“Creating and championing competitive low-carbon industries will ensure the benefits of a green economic recovery, and the longer-term transition to net zero, are shared across the whole country.

“Ahead of COP26, this is a welcome demonstration of the UK’s commitment to act on climate change, to make our post-pandemic recovery a green one, and to give businesses the certainty they need to invest in the technologies of the future.”

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Centrica launches new Energy as a Service bundle to help businesses build back better

Centrica Business Solutions (CBS) has launched a new Energy as a Service bundle, specifically for those that are looking to make an investment in energy saving technologies.

The capital-free energy generation product is designed to help businesses ‘build back better’ in response to COVID-19.

It will offer a bundle to companies that includes the design, installation and financing of on-site power generation, helping them to decarbonise and reduce their energy bills without the upfront capital expenditure of equipment.

Typically, this would see CBS installing on-site generation technology such as Combined Heat and Power units for a customer, which it will then manage as well as providing any top up electricity or gas needed. The business repays the cost of the technology through the energy savings across the length of the contract.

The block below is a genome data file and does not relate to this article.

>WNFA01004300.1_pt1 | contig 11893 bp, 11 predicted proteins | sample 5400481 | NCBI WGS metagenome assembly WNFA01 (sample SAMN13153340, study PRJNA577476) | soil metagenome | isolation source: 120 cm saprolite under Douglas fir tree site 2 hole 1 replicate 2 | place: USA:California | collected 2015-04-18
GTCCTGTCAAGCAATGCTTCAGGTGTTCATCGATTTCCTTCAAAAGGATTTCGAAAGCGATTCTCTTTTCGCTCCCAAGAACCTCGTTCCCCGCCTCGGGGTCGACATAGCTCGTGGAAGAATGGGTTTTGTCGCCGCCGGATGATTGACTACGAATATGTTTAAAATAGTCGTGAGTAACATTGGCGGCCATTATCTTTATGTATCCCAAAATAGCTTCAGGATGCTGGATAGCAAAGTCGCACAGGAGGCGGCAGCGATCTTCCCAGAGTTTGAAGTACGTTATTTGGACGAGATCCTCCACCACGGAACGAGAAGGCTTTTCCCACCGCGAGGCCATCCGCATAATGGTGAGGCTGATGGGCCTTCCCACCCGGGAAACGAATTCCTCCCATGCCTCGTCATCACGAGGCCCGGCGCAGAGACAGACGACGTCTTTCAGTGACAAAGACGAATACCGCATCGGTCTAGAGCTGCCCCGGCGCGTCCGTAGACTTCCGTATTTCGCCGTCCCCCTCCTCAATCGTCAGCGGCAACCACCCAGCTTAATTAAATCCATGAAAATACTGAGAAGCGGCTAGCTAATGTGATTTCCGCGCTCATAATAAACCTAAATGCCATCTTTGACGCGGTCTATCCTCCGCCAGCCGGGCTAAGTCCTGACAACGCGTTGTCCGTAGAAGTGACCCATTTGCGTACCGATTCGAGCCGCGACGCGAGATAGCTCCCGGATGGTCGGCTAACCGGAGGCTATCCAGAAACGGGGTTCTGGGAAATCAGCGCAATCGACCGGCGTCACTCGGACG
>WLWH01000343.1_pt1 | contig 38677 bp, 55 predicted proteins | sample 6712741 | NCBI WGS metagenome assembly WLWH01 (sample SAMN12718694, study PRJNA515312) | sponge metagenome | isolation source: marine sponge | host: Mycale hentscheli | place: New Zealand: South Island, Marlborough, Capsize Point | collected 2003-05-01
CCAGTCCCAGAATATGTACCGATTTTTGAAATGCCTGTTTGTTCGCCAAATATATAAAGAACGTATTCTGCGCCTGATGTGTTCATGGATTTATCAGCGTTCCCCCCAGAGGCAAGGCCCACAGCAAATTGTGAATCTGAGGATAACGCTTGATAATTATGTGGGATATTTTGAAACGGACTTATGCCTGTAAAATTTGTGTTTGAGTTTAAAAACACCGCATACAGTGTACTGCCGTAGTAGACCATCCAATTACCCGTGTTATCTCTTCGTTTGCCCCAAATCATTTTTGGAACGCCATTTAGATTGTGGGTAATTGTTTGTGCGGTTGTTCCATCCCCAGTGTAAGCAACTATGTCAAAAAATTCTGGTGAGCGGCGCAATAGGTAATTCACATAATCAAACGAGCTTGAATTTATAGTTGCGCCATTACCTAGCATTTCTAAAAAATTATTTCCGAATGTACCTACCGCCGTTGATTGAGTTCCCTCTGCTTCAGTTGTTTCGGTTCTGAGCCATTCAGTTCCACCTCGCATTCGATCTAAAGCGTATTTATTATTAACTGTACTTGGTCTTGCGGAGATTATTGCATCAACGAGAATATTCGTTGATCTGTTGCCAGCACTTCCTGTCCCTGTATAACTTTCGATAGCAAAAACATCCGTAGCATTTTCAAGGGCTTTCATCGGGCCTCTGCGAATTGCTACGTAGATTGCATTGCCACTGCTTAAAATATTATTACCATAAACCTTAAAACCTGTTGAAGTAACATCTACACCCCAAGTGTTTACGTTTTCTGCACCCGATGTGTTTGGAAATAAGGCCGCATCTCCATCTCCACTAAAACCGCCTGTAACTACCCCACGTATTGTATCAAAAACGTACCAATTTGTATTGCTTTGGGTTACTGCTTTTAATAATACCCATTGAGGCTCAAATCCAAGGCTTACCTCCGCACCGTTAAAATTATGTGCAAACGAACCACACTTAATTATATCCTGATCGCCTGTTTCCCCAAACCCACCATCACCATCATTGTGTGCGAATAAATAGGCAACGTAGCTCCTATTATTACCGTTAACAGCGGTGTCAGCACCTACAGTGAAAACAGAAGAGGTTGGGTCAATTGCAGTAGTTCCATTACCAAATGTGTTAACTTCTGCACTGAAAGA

Additional savings will be made through the use of the generation technologies in wholesale and demand response markets, said CBS.

According to the company, by choosing the bundle, savings can be made in the short term that can then be used to support more long term carbon cutting measures, such as the installation of PV panels or enabling electric vehicles.

“For many organisations, the last few months have been extremely challenging and so reducing costs and improving business resilience will be critical to recovery,” said Alan Barlow, director of UK & Ireland for CBS.

“By helping with the upfront investment in energy solutions, we can support them towards improved energy security and cost savings. Our aim is to support customers who wish to Build Back Better, by transitioning to a sustainable future without the need for significant capital.”